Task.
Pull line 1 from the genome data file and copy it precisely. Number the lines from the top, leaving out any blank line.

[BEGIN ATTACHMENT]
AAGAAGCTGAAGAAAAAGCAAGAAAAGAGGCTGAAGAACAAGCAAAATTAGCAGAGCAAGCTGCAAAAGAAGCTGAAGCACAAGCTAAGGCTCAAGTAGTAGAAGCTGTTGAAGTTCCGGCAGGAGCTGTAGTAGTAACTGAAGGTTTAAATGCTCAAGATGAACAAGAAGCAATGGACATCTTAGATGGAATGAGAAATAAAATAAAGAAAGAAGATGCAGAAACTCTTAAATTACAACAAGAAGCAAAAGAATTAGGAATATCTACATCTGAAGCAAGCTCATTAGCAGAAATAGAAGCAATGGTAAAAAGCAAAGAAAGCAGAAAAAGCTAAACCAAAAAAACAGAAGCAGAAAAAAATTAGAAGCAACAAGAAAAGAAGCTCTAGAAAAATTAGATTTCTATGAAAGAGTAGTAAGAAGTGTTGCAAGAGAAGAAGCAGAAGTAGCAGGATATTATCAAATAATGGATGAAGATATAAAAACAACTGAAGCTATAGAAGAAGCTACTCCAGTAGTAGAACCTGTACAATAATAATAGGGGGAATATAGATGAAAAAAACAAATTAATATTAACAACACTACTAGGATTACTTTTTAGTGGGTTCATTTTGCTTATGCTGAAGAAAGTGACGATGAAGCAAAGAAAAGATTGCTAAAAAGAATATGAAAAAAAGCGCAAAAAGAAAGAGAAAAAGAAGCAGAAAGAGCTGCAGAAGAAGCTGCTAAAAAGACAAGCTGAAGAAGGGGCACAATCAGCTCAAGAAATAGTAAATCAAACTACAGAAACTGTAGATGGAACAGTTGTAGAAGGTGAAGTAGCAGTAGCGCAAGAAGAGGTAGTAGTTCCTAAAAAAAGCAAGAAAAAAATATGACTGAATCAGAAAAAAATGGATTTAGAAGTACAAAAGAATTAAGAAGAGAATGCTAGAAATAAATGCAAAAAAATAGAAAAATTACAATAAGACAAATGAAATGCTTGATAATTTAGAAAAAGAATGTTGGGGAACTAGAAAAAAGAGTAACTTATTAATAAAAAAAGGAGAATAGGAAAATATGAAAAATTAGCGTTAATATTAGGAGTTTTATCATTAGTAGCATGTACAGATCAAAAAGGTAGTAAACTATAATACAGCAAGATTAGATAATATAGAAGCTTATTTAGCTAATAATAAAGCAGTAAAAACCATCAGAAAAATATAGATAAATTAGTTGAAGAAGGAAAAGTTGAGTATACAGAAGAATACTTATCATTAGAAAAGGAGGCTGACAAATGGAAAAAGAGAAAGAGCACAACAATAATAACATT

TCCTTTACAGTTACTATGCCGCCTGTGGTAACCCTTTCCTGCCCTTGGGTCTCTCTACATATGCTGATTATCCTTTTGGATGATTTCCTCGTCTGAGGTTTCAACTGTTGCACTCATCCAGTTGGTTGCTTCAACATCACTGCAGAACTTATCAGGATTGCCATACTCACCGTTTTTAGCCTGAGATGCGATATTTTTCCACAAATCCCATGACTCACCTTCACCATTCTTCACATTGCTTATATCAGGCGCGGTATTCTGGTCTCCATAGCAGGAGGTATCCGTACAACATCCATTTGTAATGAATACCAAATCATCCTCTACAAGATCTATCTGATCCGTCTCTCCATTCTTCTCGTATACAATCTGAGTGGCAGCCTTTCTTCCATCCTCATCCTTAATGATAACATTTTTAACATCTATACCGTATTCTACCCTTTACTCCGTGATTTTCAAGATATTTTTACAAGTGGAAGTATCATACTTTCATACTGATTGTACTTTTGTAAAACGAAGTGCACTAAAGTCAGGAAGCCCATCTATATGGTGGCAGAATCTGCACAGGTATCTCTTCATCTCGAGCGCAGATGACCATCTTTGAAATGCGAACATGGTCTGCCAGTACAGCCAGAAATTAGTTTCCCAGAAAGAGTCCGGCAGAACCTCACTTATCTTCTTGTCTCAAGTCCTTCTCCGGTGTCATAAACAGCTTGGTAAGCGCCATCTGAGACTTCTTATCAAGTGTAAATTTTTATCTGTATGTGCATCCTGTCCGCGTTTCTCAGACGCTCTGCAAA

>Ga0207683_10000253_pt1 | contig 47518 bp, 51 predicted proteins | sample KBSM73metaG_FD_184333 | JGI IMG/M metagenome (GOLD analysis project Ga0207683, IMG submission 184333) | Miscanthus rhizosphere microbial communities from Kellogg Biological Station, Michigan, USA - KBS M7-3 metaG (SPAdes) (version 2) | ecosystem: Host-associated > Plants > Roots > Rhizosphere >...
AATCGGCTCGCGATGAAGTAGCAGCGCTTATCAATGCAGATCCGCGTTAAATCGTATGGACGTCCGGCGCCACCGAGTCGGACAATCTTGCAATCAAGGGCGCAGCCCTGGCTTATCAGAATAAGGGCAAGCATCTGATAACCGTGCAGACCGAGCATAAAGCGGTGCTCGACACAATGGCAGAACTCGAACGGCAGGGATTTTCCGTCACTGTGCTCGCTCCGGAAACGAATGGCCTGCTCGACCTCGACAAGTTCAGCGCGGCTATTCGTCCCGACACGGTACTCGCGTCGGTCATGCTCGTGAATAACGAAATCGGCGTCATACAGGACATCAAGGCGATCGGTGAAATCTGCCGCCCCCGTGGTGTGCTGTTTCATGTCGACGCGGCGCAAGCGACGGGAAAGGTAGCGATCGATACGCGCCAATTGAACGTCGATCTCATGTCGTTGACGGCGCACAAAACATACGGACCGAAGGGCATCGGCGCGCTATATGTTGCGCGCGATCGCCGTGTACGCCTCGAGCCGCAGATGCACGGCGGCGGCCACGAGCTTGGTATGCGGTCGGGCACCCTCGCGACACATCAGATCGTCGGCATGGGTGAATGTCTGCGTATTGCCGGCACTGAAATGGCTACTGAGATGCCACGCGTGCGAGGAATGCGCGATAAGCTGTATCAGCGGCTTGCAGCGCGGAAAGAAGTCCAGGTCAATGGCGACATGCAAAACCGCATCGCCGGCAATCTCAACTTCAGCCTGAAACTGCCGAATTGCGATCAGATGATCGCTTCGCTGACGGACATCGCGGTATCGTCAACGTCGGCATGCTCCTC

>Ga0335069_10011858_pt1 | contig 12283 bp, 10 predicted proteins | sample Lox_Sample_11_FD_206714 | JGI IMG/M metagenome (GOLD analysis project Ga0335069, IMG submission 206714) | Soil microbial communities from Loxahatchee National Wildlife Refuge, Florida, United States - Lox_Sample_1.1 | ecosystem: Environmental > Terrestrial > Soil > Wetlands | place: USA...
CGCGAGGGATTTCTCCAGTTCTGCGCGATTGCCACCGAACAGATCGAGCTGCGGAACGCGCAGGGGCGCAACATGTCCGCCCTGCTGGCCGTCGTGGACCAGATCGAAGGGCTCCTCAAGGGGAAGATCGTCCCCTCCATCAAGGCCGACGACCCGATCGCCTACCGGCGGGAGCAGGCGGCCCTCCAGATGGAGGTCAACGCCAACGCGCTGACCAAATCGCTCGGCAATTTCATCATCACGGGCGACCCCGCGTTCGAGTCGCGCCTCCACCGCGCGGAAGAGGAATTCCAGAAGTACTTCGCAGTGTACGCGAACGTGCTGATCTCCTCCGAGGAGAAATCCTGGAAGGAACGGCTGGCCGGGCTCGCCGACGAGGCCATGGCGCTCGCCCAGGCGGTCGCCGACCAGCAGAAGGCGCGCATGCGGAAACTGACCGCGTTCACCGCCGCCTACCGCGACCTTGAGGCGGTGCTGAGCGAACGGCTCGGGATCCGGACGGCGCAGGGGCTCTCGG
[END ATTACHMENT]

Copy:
AAGAAGCTGAAGAAAAAGCAAGAAAAGAGGCTGAAGAACAAGCAAAATTAGCAGAGCAAGCTGCAAAAGAAGCTGAAGCACAAGCTAAGGCTCAAGTAGTAGAAGCTGTTGAAGTTCCGGCAGGAGCTGTAGTAGTAACTGAAGGTTTAAATGCTCAAGATGAACAAGAAGCAATGGACATCTTAGATGGAATGAGAAATAAAATAAAGAAAGAAGATGCAGAAACTCTTAAATTACAACAAGAAGCAAAAGAATTAGGAATATCTACATCTGAAGCAAGCTCATTAGCAGAAATAGAAGCAATGGTAAAAAGCAAAGAAAGCAGAAAAAGCTAAACCAAAAAAACAGAAGCAGAAAAAAATTAGAAGCAACAAGAAAAGAAGCTCTAGAAAAATTAGATTTCTATGAAAGAGTAGTAAGAAGTGTTGCAAGAGAAGAAGCAGAAGTAGCAGGATATTATCAAATAATGGATGAAGATATAAAAACAACTGAAGCTATAGAAGAAGCTACTCCAGTAGTAGAACCTGTACAATAATAATAGGGGGAATATAGATGAAAAAAACAAATTAATATTAACAACACTACTAGGATTACTTTTTAGTGGGTTCATTTTGCTTATGCTGAAGAAAGTGACGATGAAGCAAAGAAAAGATTGCTAAAAAGAATATGAAAAAAAGCGCAAAAAGAAAGAGAAAAAGAAGCAGAAAGAGCTGCAGAAGAAGCTGCTAAAAAGACAAGCTGAAGAAGGGGCACAATCAGCTCAAGAAATAGTAAATCAAACTACAGAAACTGTAGATGGAACAGTTGTAGAAGGTGAAGTAGCAGTAGCGCAAGAAGAGGTAGTAGTTCCTAAAAAAAGCAAGAAAAAAATATGACTGAATCAGAAAAAAATGGATTTAGAAGTACAAAAGAATTAAGAAGAGAATGCTAGAAATAAATGCAAAAAAATAGAAAAATTACAATAAGACAAATGAAATGCTTGATAATTTAGAAAAAGAATGTTGGGGAACTAGAAAAAAGAGTAACTTATTAATAAAAAAAGGAGAATAGGAAAATATGAAAAATTAGCGTTAATATTAGGAGTTTTATCATTAGTAGCATGTACAGATCAAAAAGGTAGTAAACTATAATACAGCAAGATTAGATAATATAGAAGCTTATTTAGCTAATAATAAAGCAGTAAAAACCATCAGAAAAATATAGATAAATTAGTTGAAGAAGGAAAAGTTGAGTATACAGAAGAATACTTATCATTAGAAAAGGAGGCTGACAAATGGAAAAAGAGAAAGAGCACAACAATAATAACATT